The Blacklist Review: "Berlin"

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<em>The Blacklist</em> Review: "Berlin"

As The Blacklist’s first season is coming to a close, the show is trying to piece every fragment they’ve thrown into it show so far in hopes that it’ll all actually make sense. The Blacklist has been so bad it’s almost funny at dodging the questions that make up its own plot, but when they to give us answers, they’re just as ridiculous. “Berlin” is proof that The Blacklist wants to wrap things up nicely, but it’s more of an attempt to pull things together in a shoddy and incredibly rough way.

In “Berlin,” it is revealed that the people on The Blacklist are actually tied together. The increasingly stupid FBI hasn’t been able to figure this out over the last year, nor have they even bothered to figure out what all these cases brought by the deceptive Reddington have to do with each other. Give Elizabeth Keen a day or so, a stack of papers and a living room floor, and she’ll get you the answers you need!

Evidence that this is all thrown together in the name of closure comes when Elizabeth presents her evidence to the FBI. She makes it very clear that some, not all, of these people are tied together, offering leniency in the story’s last ditch effort at cohesion. If Homeland’s Carrie Mathison had presented evidence like this, people would question her sanity, yet the FBI basically takes Keen’s word for it and goes with these findings.

In other breaking news, Reddington has been prepping for a war with a man named Berlin, who Tom works for, and Berlin is more careful and ruthless than Reddington, so he wants the FBI on his side. But over this season, we’ve seen just how ineffective the FBI can be, so why would Reddington want them as his defense? Just look how easily Anslo Garrick and his men got access to him. If Berlin is supposedly the toughest foe to Reddington we’ve seen yet, ol Red doesn’t stand a chance.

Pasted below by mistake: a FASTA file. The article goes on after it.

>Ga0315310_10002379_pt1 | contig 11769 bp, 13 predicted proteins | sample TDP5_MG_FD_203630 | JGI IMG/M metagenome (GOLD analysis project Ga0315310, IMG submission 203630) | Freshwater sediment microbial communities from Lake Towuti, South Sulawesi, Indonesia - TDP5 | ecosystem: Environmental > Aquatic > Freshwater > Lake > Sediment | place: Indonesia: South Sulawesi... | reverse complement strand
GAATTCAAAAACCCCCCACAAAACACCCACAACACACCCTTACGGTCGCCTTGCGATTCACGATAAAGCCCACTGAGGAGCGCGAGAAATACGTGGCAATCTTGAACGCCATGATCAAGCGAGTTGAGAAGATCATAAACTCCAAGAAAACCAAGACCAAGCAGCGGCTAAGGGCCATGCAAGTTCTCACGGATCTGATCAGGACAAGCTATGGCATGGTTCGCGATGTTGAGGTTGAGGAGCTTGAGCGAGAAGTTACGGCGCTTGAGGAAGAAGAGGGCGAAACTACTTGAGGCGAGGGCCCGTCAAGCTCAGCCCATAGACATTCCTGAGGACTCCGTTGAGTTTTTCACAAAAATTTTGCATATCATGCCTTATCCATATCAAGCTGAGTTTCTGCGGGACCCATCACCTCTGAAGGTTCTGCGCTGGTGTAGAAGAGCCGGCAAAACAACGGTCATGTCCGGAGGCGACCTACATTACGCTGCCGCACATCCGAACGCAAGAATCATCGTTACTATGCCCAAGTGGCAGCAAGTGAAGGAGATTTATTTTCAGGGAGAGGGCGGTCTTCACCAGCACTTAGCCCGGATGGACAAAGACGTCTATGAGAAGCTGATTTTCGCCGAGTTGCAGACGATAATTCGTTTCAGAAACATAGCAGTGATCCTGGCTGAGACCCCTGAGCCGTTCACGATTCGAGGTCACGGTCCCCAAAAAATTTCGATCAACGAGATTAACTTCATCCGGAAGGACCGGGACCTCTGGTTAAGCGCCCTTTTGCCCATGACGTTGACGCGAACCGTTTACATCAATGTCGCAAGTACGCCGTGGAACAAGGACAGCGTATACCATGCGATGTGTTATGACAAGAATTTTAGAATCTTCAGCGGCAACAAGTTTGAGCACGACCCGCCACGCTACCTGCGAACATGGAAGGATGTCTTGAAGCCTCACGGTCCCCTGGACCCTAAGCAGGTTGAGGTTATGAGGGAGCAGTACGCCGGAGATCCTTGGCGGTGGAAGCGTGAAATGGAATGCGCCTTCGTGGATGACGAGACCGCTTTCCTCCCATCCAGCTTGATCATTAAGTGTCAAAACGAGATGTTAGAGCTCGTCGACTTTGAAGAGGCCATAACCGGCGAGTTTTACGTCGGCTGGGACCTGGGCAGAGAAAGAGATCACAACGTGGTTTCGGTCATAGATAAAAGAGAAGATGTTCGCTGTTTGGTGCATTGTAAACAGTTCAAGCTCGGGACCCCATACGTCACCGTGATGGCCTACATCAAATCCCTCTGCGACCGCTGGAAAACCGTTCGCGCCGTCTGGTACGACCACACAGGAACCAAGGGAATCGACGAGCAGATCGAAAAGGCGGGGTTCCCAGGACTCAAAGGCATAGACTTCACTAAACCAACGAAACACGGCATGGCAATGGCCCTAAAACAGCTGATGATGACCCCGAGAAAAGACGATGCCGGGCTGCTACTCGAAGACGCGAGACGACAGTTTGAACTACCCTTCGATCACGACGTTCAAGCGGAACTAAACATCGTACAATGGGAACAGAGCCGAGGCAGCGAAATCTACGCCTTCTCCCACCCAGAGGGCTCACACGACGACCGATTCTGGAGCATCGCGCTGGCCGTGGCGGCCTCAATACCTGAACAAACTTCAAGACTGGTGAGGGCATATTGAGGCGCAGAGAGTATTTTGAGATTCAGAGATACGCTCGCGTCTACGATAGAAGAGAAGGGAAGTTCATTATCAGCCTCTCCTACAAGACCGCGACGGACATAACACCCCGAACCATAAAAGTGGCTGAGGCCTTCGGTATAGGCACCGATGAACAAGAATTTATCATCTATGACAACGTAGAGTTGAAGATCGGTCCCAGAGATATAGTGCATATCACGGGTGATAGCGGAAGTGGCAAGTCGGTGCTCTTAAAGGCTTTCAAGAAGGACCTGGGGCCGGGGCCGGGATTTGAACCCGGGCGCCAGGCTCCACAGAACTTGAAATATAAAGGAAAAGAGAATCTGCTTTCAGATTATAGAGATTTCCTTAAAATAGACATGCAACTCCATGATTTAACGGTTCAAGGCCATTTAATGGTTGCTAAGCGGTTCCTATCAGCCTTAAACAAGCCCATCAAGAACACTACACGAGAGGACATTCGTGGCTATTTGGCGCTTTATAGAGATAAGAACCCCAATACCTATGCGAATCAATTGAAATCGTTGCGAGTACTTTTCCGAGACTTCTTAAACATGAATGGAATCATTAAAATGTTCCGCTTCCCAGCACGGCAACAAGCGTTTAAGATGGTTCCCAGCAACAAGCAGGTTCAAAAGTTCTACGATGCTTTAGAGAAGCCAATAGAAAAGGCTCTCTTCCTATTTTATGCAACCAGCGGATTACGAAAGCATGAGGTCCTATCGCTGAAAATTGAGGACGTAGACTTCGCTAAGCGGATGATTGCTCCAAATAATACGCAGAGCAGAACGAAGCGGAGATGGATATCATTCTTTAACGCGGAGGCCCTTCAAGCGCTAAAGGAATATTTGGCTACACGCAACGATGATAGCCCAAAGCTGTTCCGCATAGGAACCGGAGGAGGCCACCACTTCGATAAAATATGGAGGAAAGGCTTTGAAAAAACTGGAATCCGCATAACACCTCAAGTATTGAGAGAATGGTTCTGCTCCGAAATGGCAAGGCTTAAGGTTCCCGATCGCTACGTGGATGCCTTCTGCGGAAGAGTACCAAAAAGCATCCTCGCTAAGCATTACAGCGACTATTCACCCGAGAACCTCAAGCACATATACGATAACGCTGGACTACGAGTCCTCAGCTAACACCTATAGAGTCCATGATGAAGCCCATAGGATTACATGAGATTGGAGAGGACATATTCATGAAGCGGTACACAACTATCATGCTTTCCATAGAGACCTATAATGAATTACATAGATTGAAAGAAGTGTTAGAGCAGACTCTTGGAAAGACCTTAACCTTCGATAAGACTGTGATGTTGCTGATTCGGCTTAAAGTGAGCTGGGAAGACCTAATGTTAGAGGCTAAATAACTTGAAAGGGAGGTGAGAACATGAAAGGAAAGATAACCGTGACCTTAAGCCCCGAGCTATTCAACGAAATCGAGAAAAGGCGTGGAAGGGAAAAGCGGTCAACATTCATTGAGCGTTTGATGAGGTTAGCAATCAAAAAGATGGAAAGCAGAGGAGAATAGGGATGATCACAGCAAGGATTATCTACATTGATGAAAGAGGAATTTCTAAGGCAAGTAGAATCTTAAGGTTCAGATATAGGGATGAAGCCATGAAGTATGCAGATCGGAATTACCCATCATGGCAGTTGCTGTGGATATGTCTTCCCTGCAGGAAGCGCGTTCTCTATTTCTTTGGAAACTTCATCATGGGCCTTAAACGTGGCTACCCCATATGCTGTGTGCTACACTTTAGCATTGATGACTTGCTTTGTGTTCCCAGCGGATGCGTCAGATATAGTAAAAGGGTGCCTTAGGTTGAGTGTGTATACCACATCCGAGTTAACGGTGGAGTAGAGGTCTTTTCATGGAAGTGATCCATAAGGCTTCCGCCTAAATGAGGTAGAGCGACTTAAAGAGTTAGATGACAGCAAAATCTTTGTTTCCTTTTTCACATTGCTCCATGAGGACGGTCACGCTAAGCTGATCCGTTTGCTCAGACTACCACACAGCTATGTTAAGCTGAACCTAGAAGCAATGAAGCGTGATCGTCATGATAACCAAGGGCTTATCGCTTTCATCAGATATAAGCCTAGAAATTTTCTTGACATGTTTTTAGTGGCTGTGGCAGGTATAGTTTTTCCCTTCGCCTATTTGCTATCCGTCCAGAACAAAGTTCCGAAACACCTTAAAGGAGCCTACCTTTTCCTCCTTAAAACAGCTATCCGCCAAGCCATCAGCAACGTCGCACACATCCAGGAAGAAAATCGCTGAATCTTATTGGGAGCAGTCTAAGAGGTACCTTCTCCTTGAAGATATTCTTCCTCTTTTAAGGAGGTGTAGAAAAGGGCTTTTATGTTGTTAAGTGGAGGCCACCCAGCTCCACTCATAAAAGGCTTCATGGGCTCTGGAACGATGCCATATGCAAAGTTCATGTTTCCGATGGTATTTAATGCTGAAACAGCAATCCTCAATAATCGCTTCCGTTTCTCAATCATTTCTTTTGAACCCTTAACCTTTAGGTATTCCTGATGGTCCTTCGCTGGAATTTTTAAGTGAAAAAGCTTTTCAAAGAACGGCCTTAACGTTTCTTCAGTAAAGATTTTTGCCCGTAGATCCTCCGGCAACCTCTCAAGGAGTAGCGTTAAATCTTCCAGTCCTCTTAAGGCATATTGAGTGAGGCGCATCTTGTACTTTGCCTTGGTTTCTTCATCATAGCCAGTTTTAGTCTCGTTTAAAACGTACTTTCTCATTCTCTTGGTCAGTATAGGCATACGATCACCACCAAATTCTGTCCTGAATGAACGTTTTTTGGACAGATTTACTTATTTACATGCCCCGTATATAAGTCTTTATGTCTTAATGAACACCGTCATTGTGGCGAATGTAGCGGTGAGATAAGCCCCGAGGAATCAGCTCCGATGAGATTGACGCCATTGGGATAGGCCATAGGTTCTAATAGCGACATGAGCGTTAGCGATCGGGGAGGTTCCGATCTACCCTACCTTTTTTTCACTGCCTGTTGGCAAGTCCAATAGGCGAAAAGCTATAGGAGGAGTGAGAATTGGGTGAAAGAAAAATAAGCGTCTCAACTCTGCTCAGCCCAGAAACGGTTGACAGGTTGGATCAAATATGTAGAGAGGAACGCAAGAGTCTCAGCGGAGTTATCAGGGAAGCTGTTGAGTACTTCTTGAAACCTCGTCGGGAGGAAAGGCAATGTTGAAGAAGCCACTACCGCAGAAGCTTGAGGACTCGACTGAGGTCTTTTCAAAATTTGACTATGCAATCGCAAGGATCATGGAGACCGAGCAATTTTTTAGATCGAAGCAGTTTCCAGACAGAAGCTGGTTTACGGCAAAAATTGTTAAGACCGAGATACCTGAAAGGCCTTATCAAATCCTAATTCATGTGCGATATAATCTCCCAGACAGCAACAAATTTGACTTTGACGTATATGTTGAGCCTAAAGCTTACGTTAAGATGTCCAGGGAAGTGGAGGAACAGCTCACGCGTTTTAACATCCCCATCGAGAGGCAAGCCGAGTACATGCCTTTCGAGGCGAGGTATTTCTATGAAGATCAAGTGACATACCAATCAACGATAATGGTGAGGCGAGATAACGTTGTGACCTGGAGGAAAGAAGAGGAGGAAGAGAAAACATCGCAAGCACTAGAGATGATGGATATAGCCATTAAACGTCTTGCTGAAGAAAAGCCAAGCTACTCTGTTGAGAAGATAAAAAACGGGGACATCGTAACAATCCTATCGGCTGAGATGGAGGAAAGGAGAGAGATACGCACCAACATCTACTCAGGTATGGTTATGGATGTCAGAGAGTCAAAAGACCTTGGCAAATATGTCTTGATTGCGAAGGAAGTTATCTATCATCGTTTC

As least Berlin presents himself as a potentially interesting villain, who is willing to kill as many people as he can as long as Reddington is one of them. Berlin has started extorting people by injecting them with a virus so dangerous it can’t even be studied, then giving them the antivirus once they’ve done what he’s told them to do. First, we’re told it’s too dangerous, and then we learn it’s been studied by one of Red’s friends? Hrm.

Liz has also decided to quit the FBI, which is probably a smart idea since all this crazy crap started literally on her first day. Once she’s done with with the Berlin case, she’s done. Or at least she says she is, since she still plans on helping find Tom for the sake of tearing him apart. Yet as soon as Liz quits, Reddington will lose all immunity and go into custody. By the end of the episode, the FBI is ready to take Reddington in, with Liz coming to Red’s rescue after having a change of heart, but it’s all too late. As Reddington once again gives himself up, a flaming plane passes over Liz and Reddington, with Red stating that “now it begins.”

At this point, I think it’s fair to call The Blacklist’s first season pretty much a failure. As the show strives to make sense of everything, it’s only making things worse. There still is potential in this show, yet after next week’s finale, The Blacklist needs to go back to the drawing board and make an actual plan for its second season. This show could still be interesting, but right now, it still hasn’t shown that it plans on turning things around.